Monday, June 22, 2009
Yes, Virginia, there is a S.E.C.
The Securities and Exchange Commission, at least in the Southern District of Florida, is comprised of an incredibly talented group of smart, aggressive experienced lawyers who for the last two decades, have worked tirelessly to rid South Florida of financial crime. Every single day from 9 a.m. to 3:30 pursuant to union rules, the brave lawyers at the S.E.C. lay it on the line as the Protector of the People, the gatekeepers who ward off financial fraud in South Florida. And darn it, far be it from us to Monday Morning Quarterback their efforts. The proof is in the pudding, and financial fraud has pretty much been eradicated in South Florida.
So imagine our dismay upon reading that President Obama's administration is considering shifting some of the Commission's jurisdiction to other agencies. Specifically , the Commission may lose authority in three areas: 1) to the Federal Reserve Board to the extent that the latter is made the "systemic-risk regulator"; 2) to the Federal Deposit Insurance Corp. as the new czar over the liquidation of troubled financial institutions; and 3) to a new consumer protection agency that may be given broad jurisdiction over consumer financial products. I'm still scratching my head regarding the wisdom of divesting a regulatory agency of authority, when it is firing on all cylinders and fulfilling its charge.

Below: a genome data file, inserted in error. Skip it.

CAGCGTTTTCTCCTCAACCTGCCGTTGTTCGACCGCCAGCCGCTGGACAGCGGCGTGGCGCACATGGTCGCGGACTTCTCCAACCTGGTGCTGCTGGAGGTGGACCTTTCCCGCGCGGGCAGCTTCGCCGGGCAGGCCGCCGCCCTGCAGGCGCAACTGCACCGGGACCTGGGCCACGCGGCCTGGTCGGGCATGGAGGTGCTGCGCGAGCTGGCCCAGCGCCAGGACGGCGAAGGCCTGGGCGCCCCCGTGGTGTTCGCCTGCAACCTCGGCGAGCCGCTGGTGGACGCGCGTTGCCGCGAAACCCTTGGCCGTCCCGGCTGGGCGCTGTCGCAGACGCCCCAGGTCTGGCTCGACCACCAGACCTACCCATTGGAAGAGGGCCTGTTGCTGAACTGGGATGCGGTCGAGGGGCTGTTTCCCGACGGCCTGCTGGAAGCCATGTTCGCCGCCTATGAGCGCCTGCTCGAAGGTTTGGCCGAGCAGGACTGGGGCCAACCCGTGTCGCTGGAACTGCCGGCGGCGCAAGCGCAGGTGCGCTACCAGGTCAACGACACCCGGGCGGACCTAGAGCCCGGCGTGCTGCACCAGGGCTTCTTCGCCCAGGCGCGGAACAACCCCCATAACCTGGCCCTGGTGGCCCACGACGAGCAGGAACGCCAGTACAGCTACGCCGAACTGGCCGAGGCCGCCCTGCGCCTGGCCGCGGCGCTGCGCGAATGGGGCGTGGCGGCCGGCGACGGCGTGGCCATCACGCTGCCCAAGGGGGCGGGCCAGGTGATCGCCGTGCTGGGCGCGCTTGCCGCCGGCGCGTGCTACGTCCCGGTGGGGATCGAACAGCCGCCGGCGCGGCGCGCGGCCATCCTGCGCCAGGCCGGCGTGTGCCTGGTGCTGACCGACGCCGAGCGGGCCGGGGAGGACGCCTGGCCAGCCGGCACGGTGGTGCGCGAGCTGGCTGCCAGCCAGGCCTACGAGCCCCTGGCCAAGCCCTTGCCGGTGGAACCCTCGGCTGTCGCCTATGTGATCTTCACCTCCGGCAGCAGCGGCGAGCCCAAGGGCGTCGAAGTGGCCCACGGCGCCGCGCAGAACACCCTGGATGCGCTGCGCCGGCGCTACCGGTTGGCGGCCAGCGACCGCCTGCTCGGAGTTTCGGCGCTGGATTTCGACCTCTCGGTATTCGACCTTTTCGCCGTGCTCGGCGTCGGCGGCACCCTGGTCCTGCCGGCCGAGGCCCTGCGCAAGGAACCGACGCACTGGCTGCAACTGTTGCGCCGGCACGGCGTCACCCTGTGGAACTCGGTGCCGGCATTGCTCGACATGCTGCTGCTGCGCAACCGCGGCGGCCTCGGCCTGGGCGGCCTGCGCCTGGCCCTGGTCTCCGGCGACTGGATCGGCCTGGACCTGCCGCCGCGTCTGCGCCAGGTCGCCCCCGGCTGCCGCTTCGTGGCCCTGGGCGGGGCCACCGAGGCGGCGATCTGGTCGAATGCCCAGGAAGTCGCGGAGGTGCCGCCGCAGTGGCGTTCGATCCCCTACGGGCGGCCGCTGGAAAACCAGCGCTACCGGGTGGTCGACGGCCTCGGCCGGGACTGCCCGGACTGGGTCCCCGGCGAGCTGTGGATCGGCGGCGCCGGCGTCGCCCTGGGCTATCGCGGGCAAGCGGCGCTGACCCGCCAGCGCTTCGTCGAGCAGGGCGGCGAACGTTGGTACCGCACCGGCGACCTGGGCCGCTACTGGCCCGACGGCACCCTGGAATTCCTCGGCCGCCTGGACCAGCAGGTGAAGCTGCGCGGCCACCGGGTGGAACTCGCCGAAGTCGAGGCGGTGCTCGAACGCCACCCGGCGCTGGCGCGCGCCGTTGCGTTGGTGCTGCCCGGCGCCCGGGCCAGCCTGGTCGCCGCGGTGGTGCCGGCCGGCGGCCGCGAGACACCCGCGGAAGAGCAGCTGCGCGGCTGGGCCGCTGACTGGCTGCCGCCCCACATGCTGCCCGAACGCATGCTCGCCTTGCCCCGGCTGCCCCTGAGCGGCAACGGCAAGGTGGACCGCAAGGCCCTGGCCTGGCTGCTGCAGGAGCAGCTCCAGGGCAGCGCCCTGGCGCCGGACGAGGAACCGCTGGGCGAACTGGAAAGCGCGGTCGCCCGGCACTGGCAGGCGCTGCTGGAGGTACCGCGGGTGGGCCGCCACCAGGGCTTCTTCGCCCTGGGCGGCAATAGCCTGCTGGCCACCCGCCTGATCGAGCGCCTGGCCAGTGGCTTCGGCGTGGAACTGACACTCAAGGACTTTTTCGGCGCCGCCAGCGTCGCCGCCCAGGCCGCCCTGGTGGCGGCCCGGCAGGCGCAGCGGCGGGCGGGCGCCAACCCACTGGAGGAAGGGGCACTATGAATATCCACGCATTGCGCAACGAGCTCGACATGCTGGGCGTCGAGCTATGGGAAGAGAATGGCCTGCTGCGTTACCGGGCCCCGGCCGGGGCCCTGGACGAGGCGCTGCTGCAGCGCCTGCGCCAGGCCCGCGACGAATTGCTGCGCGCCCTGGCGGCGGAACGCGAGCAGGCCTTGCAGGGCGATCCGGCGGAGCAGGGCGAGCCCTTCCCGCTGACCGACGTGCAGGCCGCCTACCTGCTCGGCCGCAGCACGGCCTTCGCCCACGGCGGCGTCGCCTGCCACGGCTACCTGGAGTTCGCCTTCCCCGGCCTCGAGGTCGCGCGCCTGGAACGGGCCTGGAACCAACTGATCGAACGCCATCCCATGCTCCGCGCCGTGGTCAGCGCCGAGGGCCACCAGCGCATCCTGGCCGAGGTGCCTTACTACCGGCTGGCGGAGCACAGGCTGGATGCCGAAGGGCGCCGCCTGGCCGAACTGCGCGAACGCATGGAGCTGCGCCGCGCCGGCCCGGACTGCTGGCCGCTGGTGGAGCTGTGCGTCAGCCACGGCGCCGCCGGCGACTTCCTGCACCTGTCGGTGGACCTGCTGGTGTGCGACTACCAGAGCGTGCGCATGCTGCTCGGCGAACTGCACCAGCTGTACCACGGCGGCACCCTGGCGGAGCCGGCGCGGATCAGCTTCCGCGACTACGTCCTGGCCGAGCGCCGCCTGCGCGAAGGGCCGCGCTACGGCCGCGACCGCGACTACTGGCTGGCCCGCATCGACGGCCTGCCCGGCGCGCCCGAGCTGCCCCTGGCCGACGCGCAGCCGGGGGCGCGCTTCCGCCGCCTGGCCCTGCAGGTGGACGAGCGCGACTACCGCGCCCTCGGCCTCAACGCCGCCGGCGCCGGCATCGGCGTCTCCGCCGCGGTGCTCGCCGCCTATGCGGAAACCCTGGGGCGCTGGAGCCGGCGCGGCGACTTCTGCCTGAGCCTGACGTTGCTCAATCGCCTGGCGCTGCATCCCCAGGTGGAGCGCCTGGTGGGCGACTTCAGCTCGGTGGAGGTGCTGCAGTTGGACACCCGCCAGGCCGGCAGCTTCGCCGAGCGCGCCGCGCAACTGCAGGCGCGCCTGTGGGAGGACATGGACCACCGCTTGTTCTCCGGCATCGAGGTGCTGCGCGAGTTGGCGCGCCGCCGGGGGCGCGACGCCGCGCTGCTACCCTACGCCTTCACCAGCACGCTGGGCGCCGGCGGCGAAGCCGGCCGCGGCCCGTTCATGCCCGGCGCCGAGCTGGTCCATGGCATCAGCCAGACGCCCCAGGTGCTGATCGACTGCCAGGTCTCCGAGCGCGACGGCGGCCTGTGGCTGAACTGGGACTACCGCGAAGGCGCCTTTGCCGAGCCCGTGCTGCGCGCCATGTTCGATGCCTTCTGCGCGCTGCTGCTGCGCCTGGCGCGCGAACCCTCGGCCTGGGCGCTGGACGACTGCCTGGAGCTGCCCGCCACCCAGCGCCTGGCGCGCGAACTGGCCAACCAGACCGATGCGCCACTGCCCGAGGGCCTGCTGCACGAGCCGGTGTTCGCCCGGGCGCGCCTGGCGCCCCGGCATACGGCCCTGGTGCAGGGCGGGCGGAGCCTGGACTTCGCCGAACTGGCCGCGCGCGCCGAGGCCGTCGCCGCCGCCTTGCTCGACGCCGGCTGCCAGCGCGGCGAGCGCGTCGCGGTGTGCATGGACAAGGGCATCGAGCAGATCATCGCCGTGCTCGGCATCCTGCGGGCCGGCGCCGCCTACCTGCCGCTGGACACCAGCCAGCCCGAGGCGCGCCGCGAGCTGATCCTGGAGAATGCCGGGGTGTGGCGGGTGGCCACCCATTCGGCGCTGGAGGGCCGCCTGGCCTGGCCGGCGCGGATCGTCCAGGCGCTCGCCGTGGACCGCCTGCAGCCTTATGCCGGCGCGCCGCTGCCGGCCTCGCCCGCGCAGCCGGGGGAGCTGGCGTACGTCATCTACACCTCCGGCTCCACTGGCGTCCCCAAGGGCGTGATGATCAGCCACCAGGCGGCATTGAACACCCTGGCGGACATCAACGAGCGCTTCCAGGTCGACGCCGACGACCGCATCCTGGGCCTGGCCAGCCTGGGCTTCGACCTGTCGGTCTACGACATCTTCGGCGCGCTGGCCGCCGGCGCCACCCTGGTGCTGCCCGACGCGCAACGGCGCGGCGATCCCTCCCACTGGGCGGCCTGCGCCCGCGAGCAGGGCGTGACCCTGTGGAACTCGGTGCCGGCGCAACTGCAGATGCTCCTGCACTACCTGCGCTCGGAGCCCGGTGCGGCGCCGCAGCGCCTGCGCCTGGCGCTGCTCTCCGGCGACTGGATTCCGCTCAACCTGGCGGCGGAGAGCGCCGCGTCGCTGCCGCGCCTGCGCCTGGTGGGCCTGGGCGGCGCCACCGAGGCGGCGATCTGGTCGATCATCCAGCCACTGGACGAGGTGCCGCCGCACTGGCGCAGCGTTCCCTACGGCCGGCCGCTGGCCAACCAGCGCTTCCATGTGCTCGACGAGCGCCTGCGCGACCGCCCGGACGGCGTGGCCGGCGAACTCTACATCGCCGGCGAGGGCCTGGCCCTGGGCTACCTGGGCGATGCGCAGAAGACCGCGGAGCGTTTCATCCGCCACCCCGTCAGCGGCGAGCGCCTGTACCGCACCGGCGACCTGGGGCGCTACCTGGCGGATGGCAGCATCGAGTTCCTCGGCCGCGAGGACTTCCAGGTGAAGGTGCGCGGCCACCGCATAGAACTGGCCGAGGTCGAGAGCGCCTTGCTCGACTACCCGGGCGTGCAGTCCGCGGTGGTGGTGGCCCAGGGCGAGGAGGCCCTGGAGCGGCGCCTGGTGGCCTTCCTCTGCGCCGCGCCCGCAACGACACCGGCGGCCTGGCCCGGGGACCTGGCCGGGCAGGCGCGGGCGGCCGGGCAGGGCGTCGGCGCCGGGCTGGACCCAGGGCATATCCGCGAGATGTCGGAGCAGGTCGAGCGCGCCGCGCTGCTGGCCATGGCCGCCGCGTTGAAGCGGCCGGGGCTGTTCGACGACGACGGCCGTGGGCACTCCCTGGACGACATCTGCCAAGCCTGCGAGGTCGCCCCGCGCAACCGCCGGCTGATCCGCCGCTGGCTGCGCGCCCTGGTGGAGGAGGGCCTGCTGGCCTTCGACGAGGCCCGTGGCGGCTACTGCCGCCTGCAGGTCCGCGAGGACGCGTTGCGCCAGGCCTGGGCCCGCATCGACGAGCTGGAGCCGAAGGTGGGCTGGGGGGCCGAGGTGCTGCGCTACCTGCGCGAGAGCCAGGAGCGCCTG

As I read it, the proposed changes would pretty much leave the S.E.C. free from the distraction of silly stuff like Madoff and Stanford , so it may focus on the challenge of ferreting out sophisticated boiler room pump and dump penny stock manipulators in Boca.
Well, that's it for me. Its been my privilege to keep the chair warm and serve as Toymaker to The King. Like you, I look forward to the return of The Big Man. I'll leave you with a final tune, and share what I hope is a very wrong rumor: word on the street, or at least in the Federal Judicial Law Clerk Circle, is that Magistrate Judge Garber intends to announce his retirement. That would be a bad thing, because Judge Garber for his tenure on the bench has distinguished himself as one of the best, and a jurist of unwavering fairness and intellect. If true, we will miss him.